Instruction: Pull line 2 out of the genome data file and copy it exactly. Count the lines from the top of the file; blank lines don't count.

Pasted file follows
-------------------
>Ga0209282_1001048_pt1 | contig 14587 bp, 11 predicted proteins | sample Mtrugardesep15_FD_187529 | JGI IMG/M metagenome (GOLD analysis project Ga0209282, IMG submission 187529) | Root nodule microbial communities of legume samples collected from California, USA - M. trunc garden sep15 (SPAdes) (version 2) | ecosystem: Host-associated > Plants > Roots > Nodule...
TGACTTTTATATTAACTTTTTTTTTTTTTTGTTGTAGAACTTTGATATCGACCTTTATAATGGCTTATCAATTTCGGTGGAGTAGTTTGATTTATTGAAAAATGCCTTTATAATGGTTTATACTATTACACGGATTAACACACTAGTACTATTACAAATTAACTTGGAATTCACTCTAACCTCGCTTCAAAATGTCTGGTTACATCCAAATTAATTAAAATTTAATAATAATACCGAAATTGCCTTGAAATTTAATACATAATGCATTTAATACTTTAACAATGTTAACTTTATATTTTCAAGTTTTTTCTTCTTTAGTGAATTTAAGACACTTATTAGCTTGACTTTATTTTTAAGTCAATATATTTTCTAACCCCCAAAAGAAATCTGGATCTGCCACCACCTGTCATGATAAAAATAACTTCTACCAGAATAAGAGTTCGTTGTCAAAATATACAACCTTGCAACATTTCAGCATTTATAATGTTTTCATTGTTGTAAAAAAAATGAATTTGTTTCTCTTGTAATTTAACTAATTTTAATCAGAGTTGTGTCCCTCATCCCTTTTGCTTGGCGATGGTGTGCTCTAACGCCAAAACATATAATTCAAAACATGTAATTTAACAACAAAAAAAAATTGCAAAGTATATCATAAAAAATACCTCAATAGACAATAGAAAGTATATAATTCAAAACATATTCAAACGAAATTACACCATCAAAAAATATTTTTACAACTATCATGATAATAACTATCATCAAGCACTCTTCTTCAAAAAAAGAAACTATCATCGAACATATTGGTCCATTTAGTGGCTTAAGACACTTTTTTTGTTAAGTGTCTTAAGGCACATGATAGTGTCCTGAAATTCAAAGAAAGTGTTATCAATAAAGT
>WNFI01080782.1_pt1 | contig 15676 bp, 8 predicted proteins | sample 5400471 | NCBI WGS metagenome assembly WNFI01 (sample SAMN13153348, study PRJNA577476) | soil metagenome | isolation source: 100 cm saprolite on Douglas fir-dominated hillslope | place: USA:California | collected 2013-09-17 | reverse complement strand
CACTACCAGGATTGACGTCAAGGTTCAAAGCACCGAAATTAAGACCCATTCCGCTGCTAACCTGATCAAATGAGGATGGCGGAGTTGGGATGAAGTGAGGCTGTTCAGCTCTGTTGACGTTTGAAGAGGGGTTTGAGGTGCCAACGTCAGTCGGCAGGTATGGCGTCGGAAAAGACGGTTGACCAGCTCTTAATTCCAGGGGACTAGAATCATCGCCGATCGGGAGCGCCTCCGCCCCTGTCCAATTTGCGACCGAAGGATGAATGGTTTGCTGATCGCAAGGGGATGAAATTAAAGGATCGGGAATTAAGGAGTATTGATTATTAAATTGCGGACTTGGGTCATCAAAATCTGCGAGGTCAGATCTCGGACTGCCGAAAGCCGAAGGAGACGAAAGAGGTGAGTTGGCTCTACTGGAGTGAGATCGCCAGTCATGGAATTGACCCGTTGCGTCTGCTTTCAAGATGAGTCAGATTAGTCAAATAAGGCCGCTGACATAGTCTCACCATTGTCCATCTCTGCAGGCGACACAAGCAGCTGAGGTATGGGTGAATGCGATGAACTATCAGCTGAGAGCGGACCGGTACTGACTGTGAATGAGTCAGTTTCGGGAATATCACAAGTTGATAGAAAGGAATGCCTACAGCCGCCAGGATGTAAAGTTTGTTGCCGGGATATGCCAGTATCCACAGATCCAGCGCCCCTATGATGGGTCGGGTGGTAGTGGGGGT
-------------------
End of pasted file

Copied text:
TGACTTTTATATTAACTTTTTTTTTTTTTTGTTGTAGAACTTTGATATCGACCTTTATAATGGCTTATCAATTTCGGTGGAGTAGTTTGATTTATTGAAAAATGCCTTTATAATGGTTTATACTATTACACGGATTAACACACTAGTACTATTACAAATTAACTTGGAATTCACTCTAACCTCGCTTCAAAATGTCTGGTTACATCCAAATTAATTAAAATTTAATAATAATACCGAAATTGCCTTGAAATTTAATACATAATGCATTTAATACTTTAACAATGTTAACTTTATATTTTCAAGTTTTTTCTTCTTTAGTGAATTTAAGACACTTATTAGCTTGACTTTATTTTTAAGTCAATATATTTTCTAACCCCCAAAAGAAATCTGGATCTGCCACCACCTGTCATGATAAAAATAACTTCTACCAGAATAAGAGTTCGTTGTCAAAATATACAACCTTGCAACATTTCAGCATTTATAATGTTTTCATTGTTGTAAAAAAAATGAATTTGTTTCTCTTGTAATTTAACTAATTTTAATCAGAGTTGTGTCCCTCATCCCTTTTGCTTGGCGATGGTGTGCTCTAACGCCAAAACATATAATTCAAAACATGTAATTTAACAACAAAAAAAAATTGCAAAGTATATCATAAAAAATACCTCAATAGACAATAGAAAGTATATAATTCAAAACATATTCAAACGAAATTACACCATCAAAAAATATTTTTACAACTATCATGATAATAACTATCATCAAGCACTCTTCTTCAAAAAAAGAAACTATCATCGAACATATTGGTCCATTTAGTGGCTTAAGACACTTTTTTTGTTAAGTGTCTTAAGGCACATGATAGTGTCCTGAAATTCAAAGAAAGTGTTATCAATAAAGT